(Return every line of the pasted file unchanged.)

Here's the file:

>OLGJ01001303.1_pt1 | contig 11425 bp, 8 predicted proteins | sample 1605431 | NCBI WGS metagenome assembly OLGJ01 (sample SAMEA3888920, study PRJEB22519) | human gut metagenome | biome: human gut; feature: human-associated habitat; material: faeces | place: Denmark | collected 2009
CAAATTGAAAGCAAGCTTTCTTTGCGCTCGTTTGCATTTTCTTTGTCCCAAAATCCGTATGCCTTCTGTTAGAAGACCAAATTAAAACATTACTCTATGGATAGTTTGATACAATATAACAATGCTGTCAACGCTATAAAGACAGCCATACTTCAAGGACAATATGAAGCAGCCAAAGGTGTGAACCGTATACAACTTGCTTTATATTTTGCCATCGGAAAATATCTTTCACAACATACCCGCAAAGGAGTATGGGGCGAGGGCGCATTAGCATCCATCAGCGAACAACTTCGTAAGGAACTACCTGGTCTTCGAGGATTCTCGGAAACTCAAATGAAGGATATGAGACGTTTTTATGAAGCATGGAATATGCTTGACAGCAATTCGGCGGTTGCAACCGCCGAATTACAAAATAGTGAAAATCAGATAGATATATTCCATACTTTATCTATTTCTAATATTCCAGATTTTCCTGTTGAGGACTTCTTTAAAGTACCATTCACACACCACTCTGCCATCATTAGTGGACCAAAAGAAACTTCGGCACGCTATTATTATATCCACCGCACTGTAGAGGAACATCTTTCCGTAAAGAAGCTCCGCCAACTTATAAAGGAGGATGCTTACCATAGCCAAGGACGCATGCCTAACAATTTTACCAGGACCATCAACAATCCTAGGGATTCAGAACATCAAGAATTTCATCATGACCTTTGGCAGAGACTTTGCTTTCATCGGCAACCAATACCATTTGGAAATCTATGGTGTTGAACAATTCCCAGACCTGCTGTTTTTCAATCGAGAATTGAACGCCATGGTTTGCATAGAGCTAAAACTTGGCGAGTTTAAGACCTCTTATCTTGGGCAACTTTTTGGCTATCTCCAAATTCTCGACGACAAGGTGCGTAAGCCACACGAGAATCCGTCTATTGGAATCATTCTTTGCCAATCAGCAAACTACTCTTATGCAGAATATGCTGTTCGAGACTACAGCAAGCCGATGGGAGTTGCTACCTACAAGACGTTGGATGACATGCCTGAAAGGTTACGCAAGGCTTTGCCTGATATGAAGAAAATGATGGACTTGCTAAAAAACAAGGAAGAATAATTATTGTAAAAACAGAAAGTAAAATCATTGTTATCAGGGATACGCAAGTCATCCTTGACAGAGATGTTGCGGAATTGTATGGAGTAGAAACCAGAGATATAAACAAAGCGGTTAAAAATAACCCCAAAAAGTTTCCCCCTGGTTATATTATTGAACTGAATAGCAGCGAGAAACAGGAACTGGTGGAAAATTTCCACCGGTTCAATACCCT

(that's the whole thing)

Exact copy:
>OLGJ01001303.1_pt1 | contig 11425 bp, 8 predicted proteins | sample 1605431 | NCBI WGS metagenome assembly OLGJ01 (sample SAMEA3888920, study PRJEB22519) | human gut metagenome | biome: human gut; feature: human-associated habitat; material: faeces | place: Denmark | collected 2009
CAAATTGAAAGCAAGCTTTCTTTGCGCTCGTTTGCATTTTCTTTGTCCCAAAATCCGTATGCCTTCTGTTAGAAGACCAAATTAAAACATTACTCTATGGATAGTTTGATACAATATAACAATGCTGTCAACGCTATAAAGACAGCCATACTTCAAGGACAATATGAAGCAGCCAAAGGTGTGAACCGTATACAACTTGCTTTATATTTTGCCATCGGAAAATATCTTTCACAACATACCCGCAAAGGAGTATGGGGCGAGGGCGCATTAGCATCCATCAGCGAACAACTTCGTAAGGAACTACCTGGTCTTCGAGGATTCTCGGAAACTCAAATGAAGGATATGAGACGTTTTTATGAAGCATGGAATATGCTTGACAGCAATTCGGCGGTTGCAACCGCCGAATTACAAAATAGTGAAAATCAGATAGATATATTCCATACTTTATCTATTTCTAATATTCCAGATTTTCCTGTTGAGGACTTCTTTAAAGTACCATTCACACACCACTCTGCCATCATTAGTGGACCAAAAGAAACTTCGGCACGCTATTATTATATCCACCGCACTGTAGAGGAACATCTTTCCGTAAAGAAGCTCCGCCAACTTATAAAGGAGGATGCTTACCATAGCCAAGGACGCATGCCTAACAATTTTACCAGGACCATCAACAATCCTAGGGATTCAGAACATCAAGAATTTCATCATGACCTTTGGCAGAGACTTTGCTTTCATCGGCAACCAATACCATTTGGAAATCTATGGTGTTGAACAATTCCCAGACCTGCTGTTTTTCAATCGAGAATTGAACGCCATGGTTTGCATAGAGCTAAAACTTGGCGAGTTTAAGACCTCTTATCTTGGGCAACTTTTTGGCTATCTCCAAATTCTCGACGACAAGGTGCGTAAGCCACACGAGAATCCGTCTATTGGAATCATTCTTTGCCAATCAGCAAACTACTCTTATGCAGAATATGCTGTTCGAGACTACAGCAAGCCGATGGGAGTTGCTACCTACAAGACGTTGGATGACATGCCTGAAAGGTTACGCAAGGCTTTGCCTGATATGAAGAAAATGATGGACTTGCTAAAAAACAAGGAAGAATAATTATTGTAAAAACAGAAAGTAAAATCATTGTTATCAGGGATACGCAAGTCATCCTTGACAGAGATGTTGCGGAATTGTATGGAGTAGAAACCAGAGATATAAACAAAGCGGTTAAAAATAACCCCAAAAAGTTTCCCCCTGGTTATATTATTGAACTGAATAGCAGCGAGAAACAGGAACTGGTGGAAAATTTCCACCGGTTCAATACCCT